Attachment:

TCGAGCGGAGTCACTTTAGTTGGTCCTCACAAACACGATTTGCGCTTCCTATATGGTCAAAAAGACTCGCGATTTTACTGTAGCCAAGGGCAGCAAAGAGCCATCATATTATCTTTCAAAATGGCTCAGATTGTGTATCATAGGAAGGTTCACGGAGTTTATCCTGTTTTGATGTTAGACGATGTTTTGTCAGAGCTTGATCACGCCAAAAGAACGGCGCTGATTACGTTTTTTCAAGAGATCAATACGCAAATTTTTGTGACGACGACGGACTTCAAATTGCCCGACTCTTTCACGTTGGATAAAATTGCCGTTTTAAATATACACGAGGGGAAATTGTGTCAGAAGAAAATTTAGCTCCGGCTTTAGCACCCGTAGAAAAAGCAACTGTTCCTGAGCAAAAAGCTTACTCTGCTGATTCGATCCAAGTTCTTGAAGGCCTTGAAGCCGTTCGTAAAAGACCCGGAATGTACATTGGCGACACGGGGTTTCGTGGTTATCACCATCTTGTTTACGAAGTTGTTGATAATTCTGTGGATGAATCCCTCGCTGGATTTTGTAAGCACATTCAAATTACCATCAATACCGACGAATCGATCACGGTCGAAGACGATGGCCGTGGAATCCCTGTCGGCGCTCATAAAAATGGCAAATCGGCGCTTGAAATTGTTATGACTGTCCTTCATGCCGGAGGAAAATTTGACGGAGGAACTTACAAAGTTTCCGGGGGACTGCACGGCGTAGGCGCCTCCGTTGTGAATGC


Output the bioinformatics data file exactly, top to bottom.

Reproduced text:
TCGAGCGGAGTCACTTTAGTTGGTCCTCACAAACACGATTTGCGCTTCCTATATGGTCAAAAAGACTCGCGATTTTACTGTAGCCAAGGGCAGCAAAGAGCCATCATATTATCTTTCAAAATGGCTCAGATTGTGTATCATAGGAAGGTTCACGGAGTTTATCCTGTTTTGATGTTAGACGATGTTTTGTCAGAGCTTGATCACGCCAAAAGAACGGCGCTGATTACGTTTTTTCAAGAGATCAATACGCAAATTTTTGTGACGACGACGGACTTCAAATTGCCCGACTCTTTCACGTTGGATAAAATTGCCGTTTTAAATATACACGAGGGGAAATTGTGTCAGAAGAAAATTTAGCTCCGGCTTTAGCACCCGTAGAAAAAGCAACTGTTCCTGAGCAAAAAGCTTACTCTGCTGATTCGATCCAAGTTCTTGAAGGCCTTGAAGCCGTTCGTAAAAGACCCGGAATGTACATTGGCGACACGGGGTTTCGTGGTTATCACCATCTTGTTTACGAAGTTGTTGATAATTCTGTGGATGAATCCCTCGCTGGATTTTGTAAGCACATTCAAATTACCATCAATACCGACGAATCGATCACGGTCGAAGACGATGGCCGTGGAATCCCTGTCGGCGCTCATAAAAATGGCAAATCGGCGCTTGAAATTGTTATGACTGTCCTTCATGCCGGAGGAAAATTTGACGGAGGAACTTACAAAGTTTCCGGGGGACTGCACGGCGTAGGCGCCTCCGTTGTGAATGC